The SustainX system operates at 0 to 3000 Psi and provides 1 MW for 4 hours at an expected efficiency of 70%.

recent developments in aa caes
Recent developments in AA - CAES

RWE group, Germany in collaboration with GE are developing an AA-CAES project. (Started 2010)

They propose no fuel operation with a target efficiency of 70%


Feasibility study has shown that such high efficiencies can be achieved by system optimization and suitable equipment development.


R&D is being carried out to develop Turbomachinary & Thermal energy storage to achieve the above goals.

storing re use of compression heat
Storing & Re-use of compression heat
  • Heat of compression can be stored in two ways
    • With the help of thermal energy storage facility
    • By storing the heat in compressed air itself
    • There are two options for utilizing the stored energy
    • Using the stored heat + Fuel for preheating the air
    • Only utilizing the stored heat (No Fuel) also called as Advanced Adiabatic CAES (AA-CAES).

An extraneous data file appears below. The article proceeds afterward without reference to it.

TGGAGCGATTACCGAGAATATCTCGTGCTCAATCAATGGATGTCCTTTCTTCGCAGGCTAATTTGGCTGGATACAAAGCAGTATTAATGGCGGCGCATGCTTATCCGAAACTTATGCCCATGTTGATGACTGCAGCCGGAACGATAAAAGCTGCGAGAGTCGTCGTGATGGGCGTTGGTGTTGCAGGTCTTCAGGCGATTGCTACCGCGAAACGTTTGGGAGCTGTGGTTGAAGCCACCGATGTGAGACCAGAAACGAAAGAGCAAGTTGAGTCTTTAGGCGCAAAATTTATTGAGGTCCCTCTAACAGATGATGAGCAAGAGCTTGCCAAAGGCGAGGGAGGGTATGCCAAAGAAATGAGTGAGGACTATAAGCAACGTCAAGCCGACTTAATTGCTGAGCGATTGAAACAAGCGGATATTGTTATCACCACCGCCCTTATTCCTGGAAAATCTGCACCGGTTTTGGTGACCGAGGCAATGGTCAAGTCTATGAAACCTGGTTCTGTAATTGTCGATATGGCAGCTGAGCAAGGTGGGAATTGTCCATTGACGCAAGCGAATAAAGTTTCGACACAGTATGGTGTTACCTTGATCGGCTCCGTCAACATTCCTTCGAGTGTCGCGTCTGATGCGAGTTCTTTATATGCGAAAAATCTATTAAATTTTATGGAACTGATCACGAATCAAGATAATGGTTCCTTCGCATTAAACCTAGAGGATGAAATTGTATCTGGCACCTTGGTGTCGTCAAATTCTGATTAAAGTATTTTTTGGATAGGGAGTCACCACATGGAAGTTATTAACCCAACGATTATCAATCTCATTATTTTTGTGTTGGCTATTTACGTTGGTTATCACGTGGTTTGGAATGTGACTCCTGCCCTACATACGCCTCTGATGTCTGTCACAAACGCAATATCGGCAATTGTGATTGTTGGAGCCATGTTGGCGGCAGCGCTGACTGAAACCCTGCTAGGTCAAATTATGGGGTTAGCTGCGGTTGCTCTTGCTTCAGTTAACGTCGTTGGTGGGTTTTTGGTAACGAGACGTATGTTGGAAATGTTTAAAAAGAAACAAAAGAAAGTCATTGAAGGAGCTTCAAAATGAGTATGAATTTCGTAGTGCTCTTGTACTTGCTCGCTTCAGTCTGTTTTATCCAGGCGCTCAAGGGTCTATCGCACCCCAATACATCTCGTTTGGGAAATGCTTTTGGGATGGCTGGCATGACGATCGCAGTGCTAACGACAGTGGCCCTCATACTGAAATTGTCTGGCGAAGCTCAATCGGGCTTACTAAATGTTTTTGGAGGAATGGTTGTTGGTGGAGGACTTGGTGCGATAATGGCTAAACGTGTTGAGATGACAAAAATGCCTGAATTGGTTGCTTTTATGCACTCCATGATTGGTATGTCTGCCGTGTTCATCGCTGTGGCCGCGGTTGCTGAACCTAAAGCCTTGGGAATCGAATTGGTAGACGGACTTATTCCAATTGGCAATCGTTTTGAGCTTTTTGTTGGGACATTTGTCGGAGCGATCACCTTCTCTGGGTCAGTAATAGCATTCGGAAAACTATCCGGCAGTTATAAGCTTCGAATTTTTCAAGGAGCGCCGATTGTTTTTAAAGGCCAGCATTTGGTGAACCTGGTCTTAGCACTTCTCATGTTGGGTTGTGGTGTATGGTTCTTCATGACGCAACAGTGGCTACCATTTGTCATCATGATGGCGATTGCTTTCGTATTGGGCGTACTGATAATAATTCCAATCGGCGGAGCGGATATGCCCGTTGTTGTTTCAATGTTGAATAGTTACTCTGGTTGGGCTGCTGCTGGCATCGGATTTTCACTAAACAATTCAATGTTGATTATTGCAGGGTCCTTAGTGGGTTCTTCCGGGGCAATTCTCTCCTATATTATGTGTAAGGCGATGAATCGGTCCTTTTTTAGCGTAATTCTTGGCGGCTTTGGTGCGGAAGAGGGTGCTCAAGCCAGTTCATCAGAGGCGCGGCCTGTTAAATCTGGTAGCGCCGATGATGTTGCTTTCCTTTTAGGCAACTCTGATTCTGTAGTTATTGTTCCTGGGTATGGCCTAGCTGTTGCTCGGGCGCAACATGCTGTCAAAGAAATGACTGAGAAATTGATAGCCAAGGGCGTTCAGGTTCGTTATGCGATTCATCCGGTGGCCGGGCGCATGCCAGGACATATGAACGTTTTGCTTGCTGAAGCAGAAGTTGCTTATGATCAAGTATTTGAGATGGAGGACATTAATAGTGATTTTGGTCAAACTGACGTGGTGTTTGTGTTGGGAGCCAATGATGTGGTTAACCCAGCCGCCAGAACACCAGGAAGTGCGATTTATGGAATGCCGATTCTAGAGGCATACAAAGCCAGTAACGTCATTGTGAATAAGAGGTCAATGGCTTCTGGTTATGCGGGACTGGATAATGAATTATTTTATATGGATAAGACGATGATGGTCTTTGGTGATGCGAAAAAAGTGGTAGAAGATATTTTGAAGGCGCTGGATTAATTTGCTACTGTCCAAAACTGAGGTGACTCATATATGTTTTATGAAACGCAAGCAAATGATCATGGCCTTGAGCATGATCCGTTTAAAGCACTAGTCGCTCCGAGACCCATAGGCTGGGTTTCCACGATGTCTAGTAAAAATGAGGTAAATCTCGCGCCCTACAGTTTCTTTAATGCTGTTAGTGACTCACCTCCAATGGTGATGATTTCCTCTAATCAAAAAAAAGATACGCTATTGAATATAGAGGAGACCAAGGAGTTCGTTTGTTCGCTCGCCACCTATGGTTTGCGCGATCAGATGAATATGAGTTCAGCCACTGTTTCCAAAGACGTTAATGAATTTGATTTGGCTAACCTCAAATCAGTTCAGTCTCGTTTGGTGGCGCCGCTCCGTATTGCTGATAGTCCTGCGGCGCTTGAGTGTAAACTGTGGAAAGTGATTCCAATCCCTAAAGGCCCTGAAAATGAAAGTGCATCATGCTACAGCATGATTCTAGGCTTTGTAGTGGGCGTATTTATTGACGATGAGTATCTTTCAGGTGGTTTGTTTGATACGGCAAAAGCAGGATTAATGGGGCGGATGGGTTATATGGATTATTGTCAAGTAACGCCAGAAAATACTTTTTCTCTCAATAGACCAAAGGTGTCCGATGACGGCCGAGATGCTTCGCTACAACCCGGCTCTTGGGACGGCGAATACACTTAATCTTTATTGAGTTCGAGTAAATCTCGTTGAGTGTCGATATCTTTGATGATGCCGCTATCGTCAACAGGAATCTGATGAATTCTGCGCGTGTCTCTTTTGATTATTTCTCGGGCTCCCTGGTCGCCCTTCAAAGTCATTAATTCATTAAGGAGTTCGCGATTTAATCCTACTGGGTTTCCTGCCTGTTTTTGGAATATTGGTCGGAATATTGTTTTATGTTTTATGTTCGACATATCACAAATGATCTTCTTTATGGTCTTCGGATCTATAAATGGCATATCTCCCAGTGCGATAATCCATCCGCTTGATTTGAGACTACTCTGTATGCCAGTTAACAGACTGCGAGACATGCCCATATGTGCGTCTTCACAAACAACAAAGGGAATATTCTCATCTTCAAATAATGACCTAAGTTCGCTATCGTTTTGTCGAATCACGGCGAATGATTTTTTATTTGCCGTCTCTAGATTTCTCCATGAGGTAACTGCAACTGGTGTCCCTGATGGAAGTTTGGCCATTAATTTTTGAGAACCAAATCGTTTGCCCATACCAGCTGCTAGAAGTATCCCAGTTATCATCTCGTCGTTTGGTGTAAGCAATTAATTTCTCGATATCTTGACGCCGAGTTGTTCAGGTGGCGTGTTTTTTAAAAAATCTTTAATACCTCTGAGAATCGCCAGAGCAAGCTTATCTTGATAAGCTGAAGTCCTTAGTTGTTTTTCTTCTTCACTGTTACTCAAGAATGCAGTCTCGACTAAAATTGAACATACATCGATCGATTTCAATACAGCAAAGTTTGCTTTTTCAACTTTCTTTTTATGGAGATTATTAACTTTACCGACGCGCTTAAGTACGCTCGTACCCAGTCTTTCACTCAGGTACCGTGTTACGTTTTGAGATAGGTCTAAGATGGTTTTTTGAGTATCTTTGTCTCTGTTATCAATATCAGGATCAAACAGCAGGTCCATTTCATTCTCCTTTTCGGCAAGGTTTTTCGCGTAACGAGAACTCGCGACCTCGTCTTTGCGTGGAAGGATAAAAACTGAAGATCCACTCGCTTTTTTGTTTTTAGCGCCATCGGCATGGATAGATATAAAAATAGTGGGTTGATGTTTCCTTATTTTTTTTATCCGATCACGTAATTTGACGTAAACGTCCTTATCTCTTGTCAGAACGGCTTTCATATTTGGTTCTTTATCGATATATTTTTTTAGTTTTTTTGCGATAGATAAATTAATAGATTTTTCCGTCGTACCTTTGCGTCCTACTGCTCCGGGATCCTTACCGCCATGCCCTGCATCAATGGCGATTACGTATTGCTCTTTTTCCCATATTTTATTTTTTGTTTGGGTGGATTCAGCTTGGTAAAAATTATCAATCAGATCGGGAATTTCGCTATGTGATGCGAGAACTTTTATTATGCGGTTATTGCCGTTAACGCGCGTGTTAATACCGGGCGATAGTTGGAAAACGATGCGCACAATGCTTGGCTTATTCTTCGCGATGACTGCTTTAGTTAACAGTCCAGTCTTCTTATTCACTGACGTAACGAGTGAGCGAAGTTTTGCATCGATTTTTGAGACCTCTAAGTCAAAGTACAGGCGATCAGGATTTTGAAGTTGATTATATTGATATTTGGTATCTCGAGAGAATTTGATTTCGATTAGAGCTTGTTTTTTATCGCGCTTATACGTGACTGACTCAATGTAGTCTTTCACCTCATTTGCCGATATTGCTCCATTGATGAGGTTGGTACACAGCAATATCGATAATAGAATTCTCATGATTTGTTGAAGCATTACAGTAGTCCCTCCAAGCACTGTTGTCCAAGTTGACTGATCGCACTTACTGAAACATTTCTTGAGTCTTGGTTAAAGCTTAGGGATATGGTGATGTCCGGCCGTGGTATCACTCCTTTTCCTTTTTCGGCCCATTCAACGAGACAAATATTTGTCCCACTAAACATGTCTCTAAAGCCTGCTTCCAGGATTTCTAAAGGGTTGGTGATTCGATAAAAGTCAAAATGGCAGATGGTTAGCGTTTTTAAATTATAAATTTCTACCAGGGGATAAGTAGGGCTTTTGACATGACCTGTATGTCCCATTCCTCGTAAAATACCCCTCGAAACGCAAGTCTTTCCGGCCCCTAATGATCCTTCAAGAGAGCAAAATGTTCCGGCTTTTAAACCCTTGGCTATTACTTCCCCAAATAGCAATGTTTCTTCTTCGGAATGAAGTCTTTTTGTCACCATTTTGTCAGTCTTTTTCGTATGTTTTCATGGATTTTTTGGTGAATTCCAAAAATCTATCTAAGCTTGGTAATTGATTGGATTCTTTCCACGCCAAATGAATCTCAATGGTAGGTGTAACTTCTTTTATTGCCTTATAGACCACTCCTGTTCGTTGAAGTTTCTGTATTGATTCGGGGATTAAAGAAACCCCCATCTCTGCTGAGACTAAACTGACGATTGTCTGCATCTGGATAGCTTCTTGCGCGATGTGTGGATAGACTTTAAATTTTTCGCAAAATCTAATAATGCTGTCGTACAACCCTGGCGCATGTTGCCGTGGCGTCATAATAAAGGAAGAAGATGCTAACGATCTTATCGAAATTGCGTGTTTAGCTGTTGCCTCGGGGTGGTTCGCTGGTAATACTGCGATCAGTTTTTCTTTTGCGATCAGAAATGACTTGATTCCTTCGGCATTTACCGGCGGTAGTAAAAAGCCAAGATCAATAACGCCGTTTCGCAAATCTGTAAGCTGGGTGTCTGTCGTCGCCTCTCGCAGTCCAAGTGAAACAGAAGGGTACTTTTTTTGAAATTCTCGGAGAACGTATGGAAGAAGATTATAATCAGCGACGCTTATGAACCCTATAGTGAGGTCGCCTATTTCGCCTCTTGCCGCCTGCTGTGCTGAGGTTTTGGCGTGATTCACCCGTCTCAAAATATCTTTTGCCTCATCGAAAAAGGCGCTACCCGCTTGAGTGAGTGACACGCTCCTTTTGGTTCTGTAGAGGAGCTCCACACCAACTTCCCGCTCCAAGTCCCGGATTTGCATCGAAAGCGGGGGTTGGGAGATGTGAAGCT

thermal time constants
Thermal Time Constants
  • Thermal time constants vary with the surface to volume ratio.
  • For a Sphere
  • For a Cylinder
  • For a cube
  • For a rectangle
major cavern design parameters
Major Cavern Design parameters
  • Cavern geometry & volume
  • Depth of the cavern – as the overburden pressure increases with depth
  • Cavern Minimum operating pressure – as inside pressure of the cavern acts as a static lining to the cavern contour
  • Cavern maximum operating pressure – must be fixed to avoid gas infiltration and cracking of the surrounding rock mass
  • Cavern operation pattern
  • Distance between adjoining caverns
cavern operating pressures
Cavern operating pressures

Operating pressure of the cavern depends on the,

  • Depth of the cavern
  • The in-situ stresses in the surrounding rock formation.
  • The maximum operating pressure of the above ground equipment.
effect of cyclic loading on cavern
Effect of cyclic loading on cavern
  • Increase in cavern inside pressure causes increase in deviatoric stresses, this in turn results in increase in creep rate.
  • Its has been found by laboratory experiments that the overall creep rate decreases in case of cyclic loading, thus resulting in reduced convergence – good for CAES. But the stresses in the rock mass increases.